Ask the right questions and listen. Seek out the prospect’s successes, difficulties, concerns and needs. You might ask them to tell you about the benefit they would see from filling a specific need, a need that you can fill. You’re looking for the opportunities as well as getting them to open up in the conversation. Just as in any other conversation, a negative initial response can be a starting point if they’re willing to continue the discussion. Above all else, keep your questions open-ended and allow your prospect the ability to speak candidly and freely. The worst thing you can do is overtalk your prospect so listen intently and take good notes. You will get your turn to talk so take advantage of your prospect’s willingness to speak. This will separate your conversation from your competitor who most likely only listened long enough to get their turn to speak.

Stay away from “selling” unless you’re specifically asked. If they’re asking about your ability to meet specific needs, you must be able to confidently answer in a compelling way what you can offer. If they don’t bring it to that point in the conversation, they would not have welcomed it otherwise. Nowhere more than in logistics is it paramount to underpromise and overdeliver. It is during the sales process that shippers share valuable details and requirements and expect salespeople to retain those details in an effort to better service the shippers’ needs. Pay attention to these details, document them carefully and share with your team so you can nail the service commitments with your prospects when they become your customers. That will speak louder than anything you can possibly say.

Look for feedback for yourself. Feedback can be anything from noticing the reactions you get in conversation to listening to a recording of yourself practicing. Use feedback to improve your future interactions. Pay attention to the tone you bring to the conversation, the phrasing and words you use, and the immediate response you get back. If you are selling at a large firm, find a couple of mentors. Try to find a person more senior than you who can share his or her experiences in the industry and inside your company. Also, find a mentor who is your tenure that you can share ideas with and bounce new tactics and messages off of. These relationships will help you stay fresh and continuously grow in your career. If you’re at a smaller shop, get on Twitter or LinkedIn and engage in the ever-growing supply chain sales conversations that are always going on. No matter how you engage and interact with other, like-minded supply chain sales folks, it’s critical you never give up on making yourself better.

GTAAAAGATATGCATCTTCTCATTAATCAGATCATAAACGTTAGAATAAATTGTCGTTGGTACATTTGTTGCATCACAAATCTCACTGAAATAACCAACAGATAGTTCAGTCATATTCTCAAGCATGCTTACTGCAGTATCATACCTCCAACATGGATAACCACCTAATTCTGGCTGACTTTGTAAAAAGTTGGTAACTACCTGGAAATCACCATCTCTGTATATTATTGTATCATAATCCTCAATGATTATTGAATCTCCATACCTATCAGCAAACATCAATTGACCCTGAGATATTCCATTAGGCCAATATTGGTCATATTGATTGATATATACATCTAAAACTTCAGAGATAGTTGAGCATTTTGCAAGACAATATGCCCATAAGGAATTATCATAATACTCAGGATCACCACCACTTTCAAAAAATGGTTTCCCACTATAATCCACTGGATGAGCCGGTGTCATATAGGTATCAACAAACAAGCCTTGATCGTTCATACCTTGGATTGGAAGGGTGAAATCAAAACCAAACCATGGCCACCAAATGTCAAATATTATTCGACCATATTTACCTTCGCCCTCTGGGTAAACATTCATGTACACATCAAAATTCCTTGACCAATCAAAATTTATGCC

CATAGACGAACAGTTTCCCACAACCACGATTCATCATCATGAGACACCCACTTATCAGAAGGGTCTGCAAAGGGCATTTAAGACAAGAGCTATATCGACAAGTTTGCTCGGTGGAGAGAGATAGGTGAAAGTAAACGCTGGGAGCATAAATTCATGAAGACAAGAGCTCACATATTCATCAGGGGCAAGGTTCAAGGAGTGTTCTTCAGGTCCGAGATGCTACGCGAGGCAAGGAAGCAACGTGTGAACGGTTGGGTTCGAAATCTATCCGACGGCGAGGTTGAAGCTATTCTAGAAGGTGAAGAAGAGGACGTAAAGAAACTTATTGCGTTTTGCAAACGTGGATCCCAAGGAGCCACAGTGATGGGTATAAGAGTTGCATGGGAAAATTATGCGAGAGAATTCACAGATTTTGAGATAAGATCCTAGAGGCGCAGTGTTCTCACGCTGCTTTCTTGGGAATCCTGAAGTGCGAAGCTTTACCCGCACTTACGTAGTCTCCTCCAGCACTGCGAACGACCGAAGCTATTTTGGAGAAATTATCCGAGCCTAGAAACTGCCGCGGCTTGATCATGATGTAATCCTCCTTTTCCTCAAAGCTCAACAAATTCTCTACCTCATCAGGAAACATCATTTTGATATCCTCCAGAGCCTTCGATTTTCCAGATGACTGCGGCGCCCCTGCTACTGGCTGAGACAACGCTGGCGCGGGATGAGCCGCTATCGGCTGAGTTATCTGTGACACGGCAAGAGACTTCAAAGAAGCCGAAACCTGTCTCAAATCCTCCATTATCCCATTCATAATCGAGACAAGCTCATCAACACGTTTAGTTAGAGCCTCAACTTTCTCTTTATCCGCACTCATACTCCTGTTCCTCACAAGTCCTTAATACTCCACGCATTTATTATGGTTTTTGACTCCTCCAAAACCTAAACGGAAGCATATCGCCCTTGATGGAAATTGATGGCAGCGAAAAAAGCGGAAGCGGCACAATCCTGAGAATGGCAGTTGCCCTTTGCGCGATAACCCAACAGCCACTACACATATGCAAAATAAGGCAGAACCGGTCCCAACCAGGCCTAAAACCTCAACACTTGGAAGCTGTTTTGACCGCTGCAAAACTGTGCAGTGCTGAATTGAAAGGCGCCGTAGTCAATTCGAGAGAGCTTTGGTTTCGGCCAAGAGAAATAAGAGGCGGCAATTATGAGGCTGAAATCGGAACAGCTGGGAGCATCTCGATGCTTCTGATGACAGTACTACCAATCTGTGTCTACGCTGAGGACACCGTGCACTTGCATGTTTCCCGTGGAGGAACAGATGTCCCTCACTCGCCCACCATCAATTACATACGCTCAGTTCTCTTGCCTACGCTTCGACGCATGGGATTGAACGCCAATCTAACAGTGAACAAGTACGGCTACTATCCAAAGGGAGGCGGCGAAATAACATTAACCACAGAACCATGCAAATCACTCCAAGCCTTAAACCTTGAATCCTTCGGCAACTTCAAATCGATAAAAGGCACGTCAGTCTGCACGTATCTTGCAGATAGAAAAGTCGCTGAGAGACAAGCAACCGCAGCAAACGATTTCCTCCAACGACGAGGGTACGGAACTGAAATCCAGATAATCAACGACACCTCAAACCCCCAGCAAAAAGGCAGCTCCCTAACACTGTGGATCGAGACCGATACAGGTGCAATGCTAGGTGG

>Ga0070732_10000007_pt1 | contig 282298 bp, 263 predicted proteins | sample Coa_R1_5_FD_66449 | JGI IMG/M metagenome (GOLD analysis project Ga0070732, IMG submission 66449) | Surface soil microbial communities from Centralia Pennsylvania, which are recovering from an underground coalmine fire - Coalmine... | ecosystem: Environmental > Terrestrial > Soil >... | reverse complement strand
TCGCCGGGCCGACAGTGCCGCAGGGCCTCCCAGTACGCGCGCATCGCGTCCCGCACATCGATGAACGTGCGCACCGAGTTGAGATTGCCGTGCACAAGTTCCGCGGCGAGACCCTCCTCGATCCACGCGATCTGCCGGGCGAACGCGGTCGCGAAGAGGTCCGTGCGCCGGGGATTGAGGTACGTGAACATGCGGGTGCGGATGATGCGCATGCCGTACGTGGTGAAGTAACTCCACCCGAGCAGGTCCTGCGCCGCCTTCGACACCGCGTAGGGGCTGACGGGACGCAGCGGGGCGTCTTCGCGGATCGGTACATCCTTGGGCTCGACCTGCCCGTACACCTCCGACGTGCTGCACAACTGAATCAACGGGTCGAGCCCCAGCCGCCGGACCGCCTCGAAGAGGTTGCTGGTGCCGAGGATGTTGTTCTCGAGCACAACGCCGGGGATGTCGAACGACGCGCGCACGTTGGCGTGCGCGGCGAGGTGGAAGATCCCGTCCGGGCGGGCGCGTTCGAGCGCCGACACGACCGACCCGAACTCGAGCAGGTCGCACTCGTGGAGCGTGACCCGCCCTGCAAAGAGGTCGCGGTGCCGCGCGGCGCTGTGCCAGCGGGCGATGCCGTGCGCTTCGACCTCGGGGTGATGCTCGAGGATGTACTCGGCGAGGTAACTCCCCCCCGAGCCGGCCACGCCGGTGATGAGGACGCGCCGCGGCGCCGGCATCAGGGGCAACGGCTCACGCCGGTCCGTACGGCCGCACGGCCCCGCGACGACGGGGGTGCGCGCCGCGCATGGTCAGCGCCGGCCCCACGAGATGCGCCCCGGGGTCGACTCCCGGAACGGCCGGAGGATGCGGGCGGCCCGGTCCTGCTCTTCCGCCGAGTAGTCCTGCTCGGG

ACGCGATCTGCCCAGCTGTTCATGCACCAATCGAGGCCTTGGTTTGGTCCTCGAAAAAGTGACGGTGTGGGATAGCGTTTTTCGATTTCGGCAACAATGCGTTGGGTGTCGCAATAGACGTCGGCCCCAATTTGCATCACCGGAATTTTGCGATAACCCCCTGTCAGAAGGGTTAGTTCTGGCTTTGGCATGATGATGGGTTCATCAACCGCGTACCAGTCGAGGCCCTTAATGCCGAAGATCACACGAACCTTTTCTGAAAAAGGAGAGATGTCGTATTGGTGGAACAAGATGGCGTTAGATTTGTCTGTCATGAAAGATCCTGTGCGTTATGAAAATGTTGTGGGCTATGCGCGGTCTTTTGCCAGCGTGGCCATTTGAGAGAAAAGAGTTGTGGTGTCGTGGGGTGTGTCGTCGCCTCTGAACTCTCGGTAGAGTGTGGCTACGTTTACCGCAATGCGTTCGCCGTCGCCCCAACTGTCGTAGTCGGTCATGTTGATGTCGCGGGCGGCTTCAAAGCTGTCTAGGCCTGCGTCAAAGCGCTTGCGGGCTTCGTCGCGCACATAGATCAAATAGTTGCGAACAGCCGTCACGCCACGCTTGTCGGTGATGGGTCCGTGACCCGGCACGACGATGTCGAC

With cold calling, if you put in the work diligently, it pays off. Rejection is part of the process, but you can learn from it and make improvements to your methods. Make cold calling a consistent habit, and it will be worthwhile for your business. Remember: Everybody ships, just mostly not with you! Ready, set, go — and happy hunting!

Charley Dehoney

Charley Dehoney is a growth-focused executive, consultant, advisor and investor, with more than 15 years of experience at the intersection of transportation technology. He's helped create revenue systems that have supported hundreds of millions of dollars in growth for the businesses he's helped build. Dehoney is currently serving as CEO of Manning's Truck Brokerage, a 50-year-old, private equity-backed logistics company. He lives in Omaha, Nebraska with his beautiful wife and three strapping young sons.